In the meantime, I’m reading dozens of advisories and yes, I note the warnings and technical death traps that are offered by other services. No matter, I think the excitement and greed which has enveloped the retail public will trump the adverse technical warning indicators that are now making their appearance.”

Untuk memperoleh laporan Dow Theory Letters dan laporan harian dari Richard Russell, click here.

Selanjutnya Greg Guenthner, seorang editor pada The Daily Reckoning’s Rude Awakening, yang memberikan saran bagus untuk para investor pada tulisannya tertanggal 7 November 2013 yang berjudul: Don’t Fear the Coming Melt-Up!

Silahkan baca seluruh tulisannya berikut dan amati dengan seksama statistik yang mengatakan bahwa harga-harga saham akan melonjak dalam 2 bulan terakhir:

“Thirty-six trading days are all that remain in 2013.

According to the numbers, the market could rise by 4.5% or more before the final day of December.

So I have to ask…

Are you ready for the melt-up?

You’ve probably heard of the Turkey Day Rally and the Santa Claus Rally– or maybe a combination of the two. That’s no coincidence. Historically, stocks kick it into high gear during the last two months of the year.

Here are the stats:

When the broad market is up 10% or more heading into November and December, the last two months of the year can get a little crazy…

So if history repeats itself this year, we’re in for a good finish. Or maybe one that’s much better than “good”…

“What I didn’t realize was that good may be an understatement,” reads a report from Avondale Asset Management. “The last two months of the year are generally great when the market has been up a lot already in the first ten months.”

Nico-31With just a handful of weeks left in the year, the current 10-month rally in the S&P ranks among the 5th best of all time.

“On average the index has risen by another 4.5% over the final two months. Of the 24 times that this has happened, the index has only fallen in three years,” Avondale reports. “On the other hand there have also been some monster finishes within the data. In 1985 and 1998 the index was up by more than 11% in the final two months.”

Repeat after me:

I will not fear the year-end melt-up. We are in the midst of an historic rally. Dips are buying opportunities…”

Terakhir dari John P. Hussman, PhD, yang adalah presiden dan pemegang saham utama di Hussman Econometrics Advisors, perusahaan konsultan investasi yang mengelola aset-aset dari Hussman Funds (, yang mempertanyakan kondisi saat ini dalam tulisan yang berjudul: What Is Different This Time?

Tulisannya ini masuk dalam kategori WAJIB DIBACA bagi para investor yang serius yang saat ini sangat prihatin mengenai kelestarian dana mereka di tengah ketidakpastian di bursa global:

Investors who believe that history has lessons to teach should take our present concerns with significant weight, but should also recognize that tendencies that repeatedly prove reliable over complete market cycles are sometimes defied over portions of those cycles. Meanwhile, investors who are convinced that this time is different can ignore what follows. The primary reason not to listen to a word of it is that similar concerns, particularly since late-2011, have been followed by yet further market gains. If one places full weight on this recent period, and no weight on history, it follows that stocks can only advance forever.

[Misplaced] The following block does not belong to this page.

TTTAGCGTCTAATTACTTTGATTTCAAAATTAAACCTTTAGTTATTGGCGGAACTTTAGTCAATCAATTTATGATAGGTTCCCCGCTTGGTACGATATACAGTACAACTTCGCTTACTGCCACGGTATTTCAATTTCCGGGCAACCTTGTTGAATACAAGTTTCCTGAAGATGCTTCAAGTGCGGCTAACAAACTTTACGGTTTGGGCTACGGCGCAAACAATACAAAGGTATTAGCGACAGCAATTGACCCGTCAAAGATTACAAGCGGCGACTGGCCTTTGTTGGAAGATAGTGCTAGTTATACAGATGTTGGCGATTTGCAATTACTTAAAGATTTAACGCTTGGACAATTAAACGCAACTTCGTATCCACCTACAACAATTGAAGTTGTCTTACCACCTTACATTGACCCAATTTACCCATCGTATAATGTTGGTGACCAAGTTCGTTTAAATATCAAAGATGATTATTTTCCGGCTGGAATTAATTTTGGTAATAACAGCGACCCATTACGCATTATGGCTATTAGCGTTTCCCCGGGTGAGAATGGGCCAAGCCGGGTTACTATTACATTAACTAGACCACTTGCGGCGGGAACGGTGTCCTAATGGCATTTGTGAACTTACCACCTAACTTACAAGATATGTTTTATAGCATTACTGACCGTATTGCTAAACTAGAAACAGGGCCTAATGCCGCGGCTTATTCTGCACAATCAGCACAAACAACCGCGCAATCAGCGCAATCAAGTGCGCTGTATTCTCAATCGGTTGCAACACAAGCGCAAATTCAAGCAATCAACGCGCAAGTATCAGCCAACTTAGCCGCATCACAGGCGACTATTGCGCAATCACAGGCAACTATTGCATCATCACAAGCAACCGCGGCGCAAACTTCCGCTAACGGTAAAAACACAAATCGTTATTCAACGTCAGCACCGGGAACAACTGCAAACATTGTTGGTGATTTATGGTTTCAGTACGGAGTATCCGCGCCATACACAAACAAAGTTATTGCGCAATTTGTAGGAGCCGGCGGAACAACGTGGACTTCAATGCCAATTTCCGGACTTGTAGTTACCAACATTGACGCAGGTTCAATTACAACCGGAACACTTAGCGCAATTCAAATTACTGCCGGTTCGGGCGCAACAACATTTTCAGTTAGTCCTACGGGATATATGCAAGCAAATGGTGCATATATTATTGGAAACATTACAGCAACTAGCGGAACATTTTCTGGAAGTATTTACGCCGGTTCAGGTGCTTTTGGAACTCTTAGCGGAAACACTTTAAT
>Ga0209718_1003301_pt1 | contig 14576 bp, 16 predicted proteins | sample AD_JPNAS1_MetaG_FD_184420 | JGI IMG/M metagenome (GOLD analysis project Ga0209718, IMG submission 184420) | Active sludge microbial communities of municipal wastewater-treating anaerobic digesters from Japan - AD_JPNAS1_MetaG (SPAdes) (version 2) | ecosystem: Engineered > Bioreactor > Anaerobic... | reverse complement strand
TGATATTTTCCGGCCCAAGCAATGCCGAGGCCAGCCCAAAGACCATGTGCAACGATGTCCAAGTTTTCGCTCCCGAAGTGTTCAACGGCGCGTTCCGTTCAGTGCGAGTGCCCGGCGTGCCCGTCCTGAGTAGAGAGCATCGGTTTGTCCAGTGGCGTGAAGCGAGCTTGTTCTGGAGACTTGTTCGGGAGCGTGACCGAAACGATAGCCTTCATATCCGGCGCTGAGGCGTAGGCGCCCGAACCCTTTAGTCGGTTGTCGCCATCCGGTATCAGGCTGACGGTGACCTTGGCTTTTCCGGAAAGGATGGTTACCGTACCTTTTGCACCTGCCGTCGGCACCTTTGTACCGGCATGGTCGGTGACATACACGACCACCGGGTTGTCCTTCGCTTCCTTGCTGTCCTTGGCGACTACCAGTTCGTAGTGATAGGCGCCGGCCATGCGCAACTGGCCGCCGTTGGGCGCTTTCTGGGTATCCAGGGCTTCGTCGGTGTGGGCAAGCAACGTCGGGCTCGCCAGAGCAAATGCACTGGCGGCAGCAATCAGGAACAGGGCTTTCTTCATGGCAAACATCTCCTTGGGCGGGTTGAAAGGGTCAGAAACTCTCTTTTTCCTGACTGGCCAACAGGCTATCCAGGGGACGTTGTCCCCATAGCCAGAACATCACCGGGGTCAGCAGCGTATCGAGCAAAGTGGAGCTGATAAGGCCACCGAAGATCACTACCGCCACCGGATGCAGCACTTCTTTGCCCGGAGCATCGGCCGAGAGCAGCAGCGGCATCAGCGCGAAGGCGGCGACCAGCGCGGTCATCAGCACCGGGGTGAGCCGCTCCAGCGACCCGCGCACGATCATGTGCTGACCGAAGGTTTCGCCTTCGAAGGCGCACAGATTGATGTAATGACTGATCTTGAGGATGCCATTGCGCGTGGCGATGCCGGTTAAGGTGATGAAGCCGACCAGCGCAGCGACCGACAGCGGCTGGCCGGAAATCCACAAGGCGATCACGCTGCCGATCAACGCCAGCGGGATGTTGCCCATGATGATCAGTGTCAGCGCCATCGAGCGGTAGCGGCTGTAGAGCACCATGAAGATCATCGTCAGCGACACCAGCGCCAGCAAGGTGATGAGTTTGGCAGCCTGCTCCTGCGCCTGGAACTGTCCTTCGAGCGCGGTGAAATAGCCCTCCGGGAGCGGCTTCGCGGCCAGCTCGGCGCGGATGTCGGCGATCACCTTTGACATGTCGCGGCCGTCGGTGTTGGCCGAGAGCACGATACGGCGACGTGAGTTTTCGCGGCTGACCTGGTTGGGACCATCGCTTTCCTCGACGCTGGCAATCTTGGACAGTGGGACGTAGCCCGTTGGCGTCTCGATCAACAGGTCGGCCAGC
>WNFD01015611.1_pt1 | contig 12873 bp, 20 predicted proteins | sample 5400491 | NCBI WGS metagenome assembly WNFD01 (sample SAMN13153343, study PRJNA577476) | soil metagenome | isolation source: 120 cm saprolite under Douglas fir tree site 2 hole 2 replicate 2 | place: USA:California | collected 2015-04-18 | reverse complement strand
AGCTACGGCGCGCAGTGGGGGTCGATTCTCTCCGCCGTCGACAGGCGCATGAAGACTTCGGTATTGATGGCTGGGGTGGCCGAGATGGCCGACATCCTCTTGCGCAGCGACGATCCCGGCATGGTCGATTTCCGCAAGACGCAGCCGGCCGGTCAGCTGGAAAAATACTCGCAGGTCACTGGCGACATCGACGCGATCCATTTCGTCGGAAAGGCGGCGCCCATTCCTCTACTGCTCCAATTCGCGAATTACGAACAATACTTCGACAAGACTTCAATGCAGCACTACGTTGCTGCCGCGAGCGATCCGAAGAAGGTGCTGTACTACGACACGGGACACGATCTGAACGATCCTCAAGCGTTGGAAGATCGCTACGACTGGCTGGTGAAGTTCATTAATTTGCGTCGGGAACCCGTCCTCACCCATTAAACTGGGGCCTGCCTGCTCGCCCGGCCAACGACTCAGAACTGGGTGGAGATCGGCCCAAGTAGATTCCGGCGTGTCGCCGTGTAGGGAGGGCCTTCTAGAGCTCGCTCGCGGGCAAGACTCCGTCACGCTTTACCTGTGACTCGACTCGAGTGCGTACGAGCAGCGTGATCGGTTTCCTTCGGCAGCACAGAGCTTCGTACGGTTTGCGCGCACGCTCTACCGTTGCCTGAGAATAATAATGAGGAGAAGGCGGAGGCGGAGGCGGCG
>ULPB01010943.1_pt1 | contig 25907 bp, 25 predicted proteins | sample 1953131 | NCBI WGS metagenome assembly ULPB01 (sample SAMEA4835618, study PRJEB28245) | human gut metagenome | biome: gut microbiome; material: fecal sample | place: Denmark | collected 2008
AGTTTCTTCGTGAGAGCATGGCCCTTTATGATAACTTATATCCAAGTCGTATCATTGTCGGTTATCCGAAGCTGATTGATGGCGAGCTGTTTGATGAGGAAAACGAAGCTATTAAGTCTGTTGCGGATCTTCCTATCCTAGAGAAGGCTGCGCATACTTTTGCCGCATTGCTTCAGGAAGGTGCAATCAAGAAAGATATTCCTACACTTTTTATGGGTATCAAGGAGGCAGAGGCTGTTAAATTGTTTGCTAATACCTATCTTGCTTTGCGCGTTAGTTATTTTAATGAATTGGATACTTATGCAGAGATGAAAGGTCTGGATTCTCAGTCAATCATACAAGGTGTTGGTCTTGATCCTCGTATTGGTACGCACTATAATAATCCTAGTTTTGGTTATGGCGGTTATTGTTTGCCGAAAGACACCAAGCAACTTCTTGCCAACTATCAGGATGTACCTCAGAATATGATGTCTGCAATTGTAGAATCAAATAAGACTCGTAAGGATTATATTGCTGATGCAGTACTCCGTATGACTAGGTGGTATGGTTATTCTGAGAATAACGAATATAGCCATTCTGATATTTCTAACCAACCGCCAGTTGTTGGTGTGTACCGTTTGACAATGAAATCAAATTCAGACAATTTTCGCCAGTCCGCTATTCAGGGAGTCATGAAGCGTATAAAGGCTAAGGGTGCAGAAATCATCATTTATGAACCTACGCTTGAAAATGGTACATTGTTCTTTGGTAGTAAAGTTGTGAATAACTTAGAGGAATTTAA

What seems different this time, enough to revive the conclusion that “this time is different,” is faith in the Federal Reserve’s policy of quantitative easing. Though quantitative easing has no mechanistic relationship to stock prices except to make low-risk assets psychologically uncomfortable to hold, investors place far more certainty in the effectiveness of QE than can be demonstrated by either theory or evidence. The argument essentially reduces to a claim that QE makes stocks go up because “it just does.” We doubt that the perception that an easy Fed can hold stock prices up will be any more durable in the next couple of years than it was in the 2000-2002 decline or the 2007-2009 decline – both periods of persistent and aggressive Fed easing.  But QE is novel, and like the internet bubble, novelty feeds imagination. Most of what investors believe about QE is imaginative.

As Ray Dalio of Bridgwater recently observed,

“The dilemma the Fed faces now is that the tools currently at its disposal are pretty much used up. We think the question around the effectiveness of QE (and not the tapering, which gets all the headlines) is the big deal. In other words, we’re not worried about whether the Fed is going to hit or release the gas pedal, we’re worried about whether there’s much gas left in the tank and what will happen if there isn’t.”